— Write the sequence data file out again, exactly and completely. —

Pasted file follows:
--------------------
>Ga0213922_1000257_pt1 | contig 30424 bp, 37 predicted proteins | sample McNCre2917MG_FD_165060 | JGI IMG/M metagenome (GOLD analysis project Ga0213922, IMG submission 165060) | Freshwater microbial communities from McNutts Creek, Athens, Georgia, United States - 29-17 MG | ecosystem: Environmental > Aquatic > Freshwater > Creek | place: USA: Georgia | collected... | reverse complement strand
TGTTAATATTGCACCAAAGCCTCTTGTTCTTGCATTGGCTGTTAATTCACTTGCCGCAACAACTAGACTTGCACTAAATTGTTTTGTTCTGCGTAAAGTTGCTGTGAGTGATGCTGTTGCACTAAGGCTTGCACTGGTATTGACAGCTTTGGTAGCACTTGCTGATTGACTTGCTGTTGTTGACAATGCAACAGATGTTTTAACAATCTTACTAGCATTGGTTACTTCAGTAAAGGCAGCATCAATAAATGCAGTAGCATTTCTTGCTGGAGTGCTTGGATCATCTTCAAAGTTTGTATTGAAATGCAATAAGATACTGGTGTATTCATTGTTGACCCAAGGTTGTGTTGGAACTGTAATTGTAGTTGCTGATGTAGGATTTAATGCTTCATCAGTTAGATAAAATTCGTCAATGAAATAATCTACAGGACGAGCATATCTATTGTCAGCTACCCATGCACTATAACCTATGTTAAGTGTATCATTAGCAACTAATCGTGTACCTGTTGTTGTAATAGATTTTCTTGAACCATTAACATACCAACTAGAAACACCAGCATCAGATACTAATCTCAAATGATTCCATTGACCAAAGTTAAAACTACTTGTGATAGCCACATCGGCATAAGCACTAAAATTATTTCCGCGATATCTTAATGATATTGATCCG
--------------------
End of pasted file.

>Ga0213922_1000257_pt1 | contig 30424 bp, 37 predicted proteins | sample McNCre2917MG_FD_165060 | JGI IMG/M metagenome (GOLD analysis project Ga0213922, IMG submission 165060) | Freshwater microbial communities from McNutts Creek, Athens, Georgia, United States - 29-17 MG | ecosystem: Environmental > Aquatic > Freshwater > Creek | place: USA: Georgia | collected... | reverse complement strand
TGTTAATATTGCACCAAAGCCTCTTGTTCTTGCATTGGCTGTTAATTCACTTGCCGCAACAACTAGACTTGCACTAAATTGTTTTGTTCTGCGTAAAGTTGCTGTGAGTGATGCTGTTGCACTAAGGCTTGCACTGGTATTGACAGCTTTGGTAGCACTTGCTGATTGACTTGCTGTTGTTGACAATGCAACAGATGTTTTAACAATCTTACTAGCATTGGTTACTTCAGTAAAGGCAGCATCAATAAATGCAGTAGCATTTCTTGCTGGAGTGCTTGGATCATCTTCAAAGTTTGTATTGAAATGCAATAAGATACTGGTGTATTCATTGTTGACCCAAGGTTGTGTTGGAACTGTAATTGTAGTTGCTGATGTAGGATTTAATGCTTCATCAGTTAGATAAAATTCGTCAATGAAATAATCTACAGGACGAGCATATCTATTGTCAGCTACCCATGCACTATAACCTATGTTAAGTGTATCATTAGCAACTAATCGTGTACCTGTTGTTGTAATAGATTTTCTTGAACCATTAACATACCAACTAGAAACACCAGCATCAGATACTAATCTCAAATGATTCCATTGACCAAAGTTAAAACTACTTGTGATAGCCACATCGGCATAAGCACTAAAATTATTTCCGCGATATCTTAATGATATTGATCCG